Thursday, October 18, 2012

Spina Bifida Awareness Day 19 Carla's Story

Dear Life,

Carla's story is different.  Carla is a mother of a child with Spina Bifida, but Carla also HAS Spina Bifida.  I am so grateful to her for being willing to share her story.  I can't wait for you all to read it!

 "My story of life with SB:   My parents found out I had SB at birth.  I was born in 1977 my mother said that it was a surprise; they knew nothing about SB. I don’t think they had ever even heard of it.  My mother was still in the hospital in Tupelo, MS and I was transported to Memphis TN the next day.  My father went along with me while my mother recovered in the hospital.  She joined us after she was released and my spine was closed when I was 6 days old.  She never saw the lesion; she was told that she could see it but had also been told something about spinal meningitis so she didn't want to remove the bandage out of concern I might be exposed.  My mother is a very strong woman.  She said she just always assumed I would be ok.  I am not sure if it was a doctor or a family member who told her I had a 50% chance of surviving but someone did.  She said a 50% chance is still a chance.  I am sure she was concerned but when I asked her about it she said, “I always assumed you would be fine and you were” “ I trusted that the Lord would take care of you and He did.”


I have always known I had SB my family has always been very open about things and never treated it as if it were a bad thing or even a different thing.  It was just something I had and yeah I walk with crutches but that never made me any different from anyone else.  They are the reason I have the life I do now as an adult.  It was never treated like a disease;  I was taught to do everything for myself and was expected to live a normal life... to grow up, go to school, get a job, move out and have my own life.
I guess Spina Bifida has different meanings to different people.  To me it is little more than a fact about me.  A small fact in a much larger more complex picture of who I am.  I can’t walk but that really isn't a big deal.  I have never walked without crutches and this is normal to me.  It isn't something I wish for or even dream about but I am happy with the way things are.  The other problems that come along with SB I just deal with as they come and go on about my daily life.  I never gave it too much room in my life because I was never taught that it was a big issue just a detail.  No one else ever focused on it so I didn't.
My story as a mom:
My son’s name is Makain.  I found out he was going to have it the same day he was born.  He was born in 1996 so I had the blood work done it came back normal.  Since I had Spina Bifida myleo the doctors always checked his spine when they did a sonogram and they did them at every visit.  From the back view it looked good.  I had 3 amnio’s done during my pregnancy nothing showed up.  I was put under general anesthesia due to the fact an epidural wasn't possible because of the spinal fusion I had.  I remember my OBGYN standing by my bedside and saying he could tell something was wrong as soon as he took the baby out (I had a c section) other than the tears rolling down his face at that time I don’t remember much of that conversation.  The next thing I remember is the pediatrician saying that his neck pops and he did full x rays and he has small holes in his spine from the chest view and he has no tail bone at all.  He wasn’t sure what was going on so he was going to send him to someone who could figure it out.  Like me he was sent to Memphis the day after he was born.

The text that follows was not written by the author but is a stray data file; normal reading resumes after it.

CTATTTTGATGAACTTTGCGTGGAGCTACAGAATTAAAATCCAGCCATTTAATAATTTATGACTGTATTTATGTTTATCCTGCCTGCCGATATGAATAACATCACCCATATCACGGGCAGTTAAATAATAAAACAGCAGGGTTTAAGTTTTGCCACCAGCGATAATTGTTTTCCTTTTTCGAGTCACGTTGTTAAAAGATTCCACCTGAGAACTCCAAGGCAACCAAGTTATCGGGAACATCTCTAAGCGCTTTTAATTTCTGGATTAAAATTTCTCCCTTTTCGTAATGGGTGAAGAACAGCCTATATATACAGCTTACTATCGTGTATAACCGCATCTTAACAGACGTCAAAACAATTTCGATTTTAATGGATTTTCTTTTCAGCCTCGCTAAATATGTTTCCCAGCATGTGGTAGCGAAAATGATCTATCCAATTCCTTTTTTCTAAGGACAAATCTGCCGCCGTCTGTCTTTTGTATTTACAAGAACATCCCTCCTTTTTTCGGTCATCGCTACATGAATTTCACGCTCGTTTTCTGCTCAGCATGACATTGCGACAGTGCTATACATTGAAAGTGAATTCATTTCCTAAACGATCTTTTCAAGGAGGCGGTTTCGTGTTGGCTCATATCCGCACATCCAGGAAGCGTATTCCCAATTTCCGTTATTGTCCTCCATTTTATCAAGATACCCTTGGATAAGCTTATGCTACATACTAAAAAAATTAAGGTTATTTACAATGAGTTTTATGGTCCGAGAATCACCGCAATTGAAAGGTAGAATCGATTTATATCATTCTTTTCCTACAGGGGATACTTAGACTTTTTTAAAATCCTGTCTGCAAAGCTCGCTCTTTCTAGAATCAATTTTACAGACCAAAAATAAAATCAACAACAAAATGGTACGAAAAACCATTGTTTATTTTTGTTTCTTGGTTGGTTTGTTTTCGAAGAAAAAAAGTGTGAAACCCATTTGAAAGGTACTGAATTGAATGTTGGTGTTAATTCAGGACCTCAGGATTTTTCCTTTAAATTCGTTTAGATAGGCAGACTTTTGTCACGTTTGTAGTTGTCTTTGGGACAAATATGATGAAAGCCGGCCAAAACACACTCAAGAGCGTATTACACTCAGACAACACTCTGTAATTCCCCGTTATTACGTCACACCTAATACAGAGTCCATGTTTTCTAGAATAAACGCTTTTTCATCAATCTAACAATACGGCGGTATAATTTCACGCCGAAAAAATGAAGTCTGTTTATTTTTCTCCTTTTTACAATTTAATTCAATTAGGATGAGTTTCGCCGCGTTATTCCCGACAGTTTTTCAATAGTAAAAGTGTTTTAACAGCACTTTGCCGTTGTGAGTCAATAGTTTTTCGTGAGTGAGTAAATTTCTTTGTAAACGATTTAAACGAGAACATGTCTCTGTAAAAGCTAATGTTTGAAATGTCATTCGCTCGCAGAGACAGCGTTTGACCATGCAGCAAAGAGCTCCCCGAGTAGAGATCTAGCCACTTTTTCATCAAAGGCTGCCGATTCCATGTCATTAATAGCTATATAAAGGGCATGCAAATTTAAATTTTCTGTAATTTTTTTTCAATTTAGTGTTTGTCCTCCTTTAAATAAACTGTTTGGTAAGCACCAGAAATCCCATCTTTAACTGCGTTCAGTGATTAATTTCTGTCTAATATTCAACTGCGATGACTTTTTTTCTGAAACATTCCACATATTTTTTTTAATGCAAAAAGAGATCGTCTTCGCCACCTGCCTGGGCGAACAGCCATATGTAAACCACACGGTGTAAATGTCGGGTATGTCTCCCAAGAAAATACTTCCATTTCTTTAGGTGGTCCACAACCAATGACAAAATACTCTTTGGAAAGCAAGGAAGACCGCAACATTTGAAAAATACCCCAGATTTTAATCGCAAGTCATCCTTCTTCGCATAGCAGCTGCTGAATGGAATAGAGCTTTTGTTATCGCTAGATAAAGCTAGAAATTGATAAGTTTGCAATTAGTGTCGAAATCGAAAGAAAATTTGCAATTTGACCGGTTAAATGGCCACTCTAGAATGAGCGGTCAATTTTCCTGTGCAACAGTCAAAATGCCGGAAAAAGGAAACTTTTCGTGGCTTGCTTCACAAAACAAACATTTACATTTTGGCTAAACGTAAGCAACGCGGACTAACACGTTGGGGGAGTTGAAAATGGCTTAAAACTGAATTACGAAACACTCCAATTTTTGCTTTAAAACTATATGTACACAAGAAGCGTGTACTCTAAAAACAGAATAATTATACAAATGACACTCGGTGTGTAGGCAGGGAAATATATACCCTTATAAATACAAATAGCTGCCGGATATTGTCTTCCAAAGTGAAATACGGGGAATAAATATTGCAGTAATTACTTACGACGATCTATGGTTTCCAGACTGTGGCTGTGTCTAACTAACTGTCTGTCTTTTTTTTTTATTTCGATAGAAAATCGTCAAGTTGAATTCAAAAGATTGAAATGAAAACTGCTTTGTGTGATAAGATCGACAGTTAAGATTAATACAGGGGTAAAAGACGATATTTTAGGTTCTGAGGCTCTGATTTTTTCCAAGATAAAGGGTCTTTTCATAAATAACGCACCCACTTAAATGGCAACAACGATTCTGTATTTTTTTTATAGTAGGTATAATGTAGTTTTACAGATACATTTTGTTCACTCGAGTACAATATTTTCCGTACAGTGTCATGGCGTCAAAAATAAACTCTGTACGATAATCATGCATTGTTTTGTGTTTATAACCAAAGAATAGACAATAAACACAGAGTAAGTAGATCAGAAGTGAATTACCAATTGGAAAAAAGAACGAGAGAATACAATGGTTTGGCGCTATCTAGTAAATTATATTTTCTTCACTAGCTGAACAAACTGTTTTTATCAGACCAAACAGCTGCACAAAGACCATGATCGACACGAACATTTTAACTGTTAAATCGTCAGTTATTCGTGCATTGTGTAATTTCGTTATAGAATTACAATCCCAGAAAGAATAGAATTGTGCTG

My initial feeling when I was told was well...Ok who better than me to raise a child with this problem.  I have already been here and done it.  I did well he will be fine.  At this time I had no memory of ever seeing him... the one time I did I was so sedated I have only seen a picture of that moment.  After I woke up and my baby was gone my mother explained things to me that the doctors told her and it hit.  I was puzzled; he looked good, he could move his fingers and toes.  I have SB, I know it isn't bad and doesn't insure a bad life.  I knew he was going to be ok but there was this unfamiliar ache that was just tearing at my heart.  I now understand it is just part of being a parent.  You want to take it all away and when you are powerless to do so it hurts!  At that moment and many many moments throughout my son’s life I realized just what my parents felt like.  I understood them and everything they ever said or did in a way I don’t think I could have otherwise understood.  I had now been on both sides of the fence.  I have had SB and been through it and I now have a child with SB and even though his condition was much less severe than mine I would prefer to be the patient.  It is easier in my experience.  It is easier to go through it yourself than it is to watch your child do it.  The fear and heartache during his 2 surgeries were the worst I had ever felt in my life. 

I don’t know why my child has it.  I don’t know why any of us do.  Some people think everything happens for a reason and if that is so maybe it was to give me a better understanding and to share with others the vast difference between what it is like to be the patient and the parent.  I feel it is my duty being given this unique experience to share what I have learned with others and help parents understand.  I what it is like to grow up with it like their children.  But I also understand some of the things they are going through."

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